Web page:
2020 Nissan Titan Pro-4X Should Have Only Ever Been Offered This Way

By August 15, 2020Nissan
2020 Nissan Titan

Moments before I started writing this review for the 2020 Nissan Titan Pro-4X, Nissan was announcing that the truck will leave the Canadian market in 2021. Great, so why the hell am I am even writing this for? What I was going to tell everyone is that in order for the Titan to remain relevant for consumers, it should have only ever been offered in this Pro-4X offroad trim. That’s really its best angle, and what, I believe, would have resonated better with truck buyers.

The Look Of Everything Else

2020 Nissan TitanFor the record, Nissan isn’t removing the Titan from its Canadian lineup because it’s a bad truck, but rather because it isn’t selling like it should. It’s actually a testament of how much the American brands are dominating that space, and how little room there is for the Japanese brands to compete.2020 Nissan TitanYou’re probably also wondering why Toyota is still trying with the Tundra. Surprisingly enough, Toyota has managed to grab a small, but consistent pie with that thing. Nissan unfortunately doesn’t have Toyota’s loyal truck crowd, which is why the Titan is failing. And it’s too bad, because in many ways, the Titan is better than a Tundra. But people sadly don’t care.2020 Nissan TitanAnyway, I will say that I like the way the Titan looks. It was heavily updated for 2020, and this Pro-4X package, essentially the equivalent of a Tundra TRD Pro, a Ram 1500 Rebel or a GMC Sierra AT4, really gives the Titan a cool cool, fun and purposeful look. But then, it’s hard not to notice all the areas where Nissan tried to copy the American competition.

2020 Nissan Titan

For instance, the front section looks like a crossbreed between a GM and a Ford, however I personally really like the design of those LED headlights. The side window design is all F-150, and the rear fascia, especially in Pro-4X trim, could fool even the most dedicated Raptor enthusiast.2020 Nissan TitanAt least the Pro-4X package is worth your hard-earned money as it adds some significant off-road gear that do a lot to improve the Titan’s off-road abilities. Among them are upgraded Bilstein shocks with a subtle 2-inch lift, an electronic rear locking differential, off-road tires and skid plates to protect the transfer case, oil pan and radiator.2020 Nissan TitanThe package also adds model-specific 18-inch wheels, a revised front bumper with tow hooks, a blacked-out grille with red Nissan Logo, and a revised rear tailgate design. My tester had optional side rockers, and a rear-roll cage with an embedded Titan logo. It looks pretty rad.2020 Nissan TitanThere’s only one available engine for the 2020 Nissan Titan (there’s also a heavy duty Titan XD), which, again, makes it less competitive out of the box. At least, power comes from a rather good 5.6-liter V8 that cranks out a healthy 400 horsepower and 413 lb-ft of torque. It’s mated to a revised nine-speed automatic transmission.2020 Nissan TitanThe Pro-4X obviously comes standard with all-wheel-drive, for a starting price of $66,443. My tester was of course the top-spec Pro-4X Luxury model which came with all the bells and whistles in the book for a final MSRP of $71, 943. That’s way too much for a Titan. I recommend sticking with the base Pro-4X if you want to make a good deal.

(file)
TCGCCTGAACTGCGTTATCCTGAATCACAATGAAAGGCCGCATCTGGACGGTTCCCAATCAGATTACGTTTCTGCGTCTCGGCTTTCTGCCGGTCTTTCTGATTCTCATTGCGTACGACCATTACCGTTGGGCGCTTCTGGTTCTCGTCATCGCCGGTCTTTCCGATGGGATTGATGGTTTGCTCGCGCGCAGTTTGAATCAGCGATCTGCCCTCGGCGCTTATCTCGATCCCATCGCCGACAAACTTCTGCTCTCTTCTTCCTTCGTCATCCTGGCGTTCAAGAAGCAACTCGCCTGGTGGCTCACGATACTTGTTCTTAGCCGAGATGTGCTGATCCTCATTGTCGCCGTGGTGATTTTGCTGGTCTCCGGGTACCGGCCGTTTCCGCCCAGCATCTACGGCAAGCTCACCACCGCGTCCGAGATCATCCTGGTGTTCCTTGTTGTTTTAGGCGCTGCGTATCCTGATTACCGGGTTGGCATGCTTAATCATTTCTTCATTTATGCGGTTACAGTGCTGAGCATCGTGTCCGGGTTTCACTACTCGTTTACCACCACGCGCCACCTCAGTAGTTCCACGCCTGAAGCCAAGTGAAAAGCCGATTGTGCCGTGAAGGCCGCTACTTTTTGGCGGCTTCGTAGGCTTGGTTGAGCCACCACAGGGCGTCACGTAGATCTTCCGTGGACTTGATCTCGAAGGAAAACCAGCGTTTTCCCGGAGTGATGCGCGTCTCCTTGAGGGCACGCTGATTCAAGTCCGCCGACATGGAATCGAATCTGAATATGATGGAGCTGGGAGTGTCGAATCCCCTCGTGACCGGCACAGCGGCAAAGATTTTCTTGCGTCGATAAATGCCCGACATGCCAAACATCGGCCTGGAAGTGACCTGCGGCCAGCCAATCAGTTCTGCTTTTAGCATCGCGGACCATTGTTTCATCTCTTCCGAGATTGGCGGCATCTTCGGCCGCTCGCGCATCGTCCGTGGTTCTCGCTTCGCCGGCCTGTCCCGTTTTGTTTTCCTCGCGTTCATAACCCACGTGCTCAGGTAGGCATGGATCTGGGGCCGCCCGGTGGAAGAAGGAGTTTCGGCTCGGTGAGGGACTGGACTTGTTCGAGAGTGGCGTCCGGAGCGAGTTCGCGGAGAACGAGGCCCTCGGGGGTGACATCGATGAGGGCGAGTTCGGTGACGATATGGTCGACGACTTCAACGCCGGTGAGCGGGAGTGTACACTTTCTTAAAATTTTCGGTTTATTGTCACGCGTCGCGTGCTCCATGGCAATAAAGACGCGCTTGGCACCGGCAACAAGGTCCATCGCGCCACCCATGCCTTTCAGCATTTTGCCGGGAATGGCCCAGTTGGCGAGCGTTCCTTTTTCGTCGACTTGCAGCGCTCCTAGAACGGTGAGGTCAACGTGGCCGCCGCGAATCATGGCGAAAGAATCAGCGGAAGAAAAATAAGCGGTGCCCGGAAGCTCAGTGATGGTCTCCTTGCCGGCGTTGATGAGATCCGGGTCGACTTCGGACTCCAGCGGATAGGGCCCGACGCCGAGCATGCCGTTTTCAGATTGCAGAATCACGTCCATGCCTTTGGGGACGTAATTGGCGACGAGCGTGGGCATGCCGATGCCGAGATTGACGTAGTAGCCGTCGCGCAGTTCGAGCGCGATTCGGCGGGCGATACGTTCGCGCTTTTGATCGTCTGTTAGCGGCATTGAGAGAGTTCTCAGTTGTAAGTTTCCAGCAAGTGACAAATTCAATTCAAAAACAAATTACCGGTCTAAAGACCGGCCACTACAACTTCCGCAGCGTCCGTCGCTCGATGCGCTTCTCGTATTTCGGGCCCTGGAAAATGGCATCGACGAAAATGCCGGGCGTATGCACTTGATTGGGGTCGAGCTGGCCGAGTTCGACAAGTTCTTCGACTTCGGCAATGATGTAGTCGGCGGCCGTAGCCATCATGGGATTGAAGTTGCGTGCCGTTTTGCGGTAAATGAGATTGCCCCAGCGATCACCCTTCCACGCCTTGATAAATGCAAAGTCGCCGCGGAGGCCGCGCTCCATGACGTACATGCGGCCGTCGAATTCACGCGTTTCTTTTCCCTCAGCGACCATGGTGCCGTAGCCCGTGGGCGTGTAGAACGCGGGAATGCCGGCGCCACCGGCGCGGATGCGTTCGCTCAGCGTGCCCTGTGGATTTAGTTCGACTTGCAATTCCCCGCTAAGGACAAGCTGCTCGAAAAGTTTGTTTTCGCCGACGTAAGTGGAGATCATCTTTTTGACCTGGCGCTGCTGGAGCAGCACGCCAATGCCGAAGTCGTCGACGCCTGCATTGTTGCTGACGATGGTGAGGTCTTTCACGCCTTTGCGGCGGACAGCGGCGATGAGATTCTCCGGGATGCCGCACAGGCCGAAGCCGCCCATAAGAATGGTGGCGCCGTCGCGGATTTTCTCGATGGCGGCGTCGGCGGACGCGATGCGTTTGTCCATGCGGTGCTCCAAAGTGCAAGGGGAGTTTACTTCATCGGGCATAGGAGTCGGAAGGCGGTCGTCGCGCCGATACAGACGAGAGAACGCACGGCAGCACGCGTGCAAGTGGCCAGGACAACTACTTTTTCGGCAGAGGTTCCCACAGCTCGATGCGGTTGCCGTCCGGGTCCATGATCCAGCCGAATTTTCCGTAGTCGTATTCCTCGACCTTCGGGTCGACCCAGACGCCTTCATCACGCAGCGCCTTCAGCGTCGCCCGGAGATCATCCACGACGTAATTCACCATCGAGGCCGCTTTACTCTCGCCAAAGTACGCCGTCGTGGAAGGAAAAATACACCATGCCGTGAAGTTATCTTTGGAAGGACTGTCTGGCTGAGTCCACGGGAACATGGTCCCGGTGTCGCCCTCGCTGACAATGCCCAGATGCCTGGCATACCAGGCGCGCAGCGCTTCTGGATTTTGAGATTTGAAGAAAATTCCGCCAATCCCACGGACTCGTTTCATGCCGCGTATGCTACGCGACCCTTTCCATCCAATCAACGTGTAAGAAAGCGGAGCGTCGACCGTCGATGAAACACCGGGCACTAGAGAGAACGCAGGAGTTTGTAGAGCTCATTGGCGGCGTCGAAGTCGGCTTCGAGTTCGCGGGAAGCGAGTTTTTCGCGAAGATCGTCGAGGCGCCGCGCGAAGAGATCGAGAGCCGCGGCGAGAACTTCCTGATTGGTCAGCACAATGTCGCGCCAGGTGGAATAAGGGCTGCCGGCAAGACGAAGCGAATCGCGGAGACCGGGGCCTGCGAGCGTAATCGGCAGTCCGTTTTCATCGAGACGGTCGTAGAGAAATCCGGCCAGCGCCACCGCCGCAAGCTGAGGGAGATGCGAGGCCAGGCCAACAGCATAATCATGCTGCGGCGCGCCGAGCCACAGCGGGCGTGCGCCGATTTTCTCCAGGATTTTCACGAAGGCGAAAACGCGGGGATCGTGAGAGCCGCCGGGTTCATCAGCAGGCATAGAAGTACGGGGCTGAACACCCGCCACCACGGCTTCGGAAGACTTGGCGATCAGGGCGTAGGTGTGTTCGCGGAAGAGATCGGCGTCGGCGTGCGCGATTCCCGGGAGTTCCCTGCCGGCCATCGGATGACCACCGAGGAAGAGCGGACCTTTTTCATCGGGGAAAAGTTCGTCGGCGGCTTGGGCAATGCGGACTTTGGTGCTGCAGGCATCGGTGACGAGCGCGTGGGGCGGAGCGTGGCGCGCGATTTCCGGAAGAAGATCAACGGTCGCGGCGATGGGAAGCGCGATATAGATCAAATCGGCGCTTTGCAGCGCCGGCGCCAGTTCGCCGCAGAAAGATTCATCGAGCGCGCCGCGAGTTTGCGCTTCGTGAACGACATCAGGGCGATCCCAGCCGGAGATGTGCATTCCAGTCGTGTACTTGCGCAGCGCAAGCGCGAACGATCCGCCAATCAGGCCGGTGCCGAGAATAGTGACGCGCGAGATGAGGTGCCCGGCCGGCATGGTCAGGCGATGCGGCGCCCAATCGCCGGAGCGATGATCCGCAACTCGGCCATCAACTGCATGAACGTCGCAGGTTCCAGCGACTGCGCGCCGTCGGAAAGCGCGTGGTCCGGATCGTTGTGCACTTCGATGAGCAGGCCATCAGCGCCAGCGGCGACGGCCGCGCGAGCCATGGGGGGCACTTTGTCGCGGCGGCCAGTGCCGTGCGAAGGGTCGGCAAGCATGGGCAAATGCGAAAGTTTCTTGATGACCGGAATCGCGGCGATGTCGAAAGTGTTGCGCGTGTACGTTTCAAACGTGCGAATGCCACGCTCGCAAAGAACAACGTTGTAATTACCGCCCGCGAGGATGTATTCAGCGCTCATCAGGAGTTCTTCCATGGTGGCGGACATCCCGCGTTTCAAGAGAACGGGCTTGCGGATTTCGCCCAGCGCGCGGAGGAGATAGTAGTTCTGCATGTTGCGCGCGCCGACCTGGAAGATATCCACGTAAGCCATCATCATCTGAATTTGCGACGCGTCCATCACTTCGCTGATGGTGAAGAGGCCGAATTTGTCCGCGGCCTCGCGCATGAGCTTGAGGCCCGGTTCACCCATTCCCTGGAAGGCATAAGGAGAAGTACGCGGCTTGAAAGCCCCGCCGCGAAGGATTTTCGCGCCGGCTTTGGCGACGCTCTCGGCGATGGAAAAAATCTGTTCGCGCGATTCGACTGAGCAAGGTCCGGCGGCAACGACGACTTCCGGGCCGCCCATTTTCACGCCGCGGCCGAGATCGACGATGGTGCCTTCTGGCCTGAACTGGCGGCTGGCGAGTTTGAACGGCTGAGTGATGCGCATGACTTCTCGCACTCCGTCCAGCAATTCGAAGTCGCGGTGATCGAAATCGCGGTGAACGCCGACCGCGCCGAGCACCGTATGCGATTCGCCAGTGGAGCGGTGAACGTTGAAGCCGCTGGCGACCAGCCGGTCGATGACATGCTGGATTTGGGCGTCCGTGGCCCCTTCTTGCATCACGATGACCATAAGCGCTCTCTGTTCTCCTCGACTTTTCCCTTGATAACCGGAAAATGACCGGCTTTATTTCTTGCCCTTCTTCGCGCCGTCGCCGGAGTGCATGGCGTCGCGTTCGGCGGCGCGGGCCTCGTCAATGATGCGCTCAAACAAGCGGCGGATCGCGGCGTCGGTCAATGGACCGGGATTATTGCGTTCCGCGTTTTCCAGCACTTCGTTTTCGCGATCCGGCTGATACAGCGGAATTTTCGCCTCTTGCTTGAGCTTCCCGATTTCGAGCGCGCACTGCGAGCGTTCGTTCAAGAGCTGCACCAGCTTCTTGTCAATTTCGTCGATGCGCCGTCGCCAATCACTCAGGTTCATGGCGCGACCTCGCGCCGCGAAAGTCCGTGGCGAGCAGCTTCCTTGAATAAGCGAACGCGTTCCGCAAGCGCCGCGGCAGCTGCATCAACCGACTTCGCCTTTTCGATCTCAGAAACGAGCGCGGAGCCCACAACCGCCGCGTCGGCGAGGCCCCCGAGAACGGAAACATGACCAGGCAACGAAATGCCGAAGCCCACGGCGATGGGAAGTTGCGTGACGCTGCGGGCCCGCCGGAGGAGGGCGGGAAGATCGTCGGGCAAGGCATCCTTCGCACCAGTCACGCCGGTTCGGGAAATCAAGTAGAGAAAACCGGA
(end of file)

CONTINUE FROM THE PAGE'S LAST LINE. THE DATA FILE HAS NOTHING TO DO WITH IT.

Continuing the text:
Throw It In The Mud?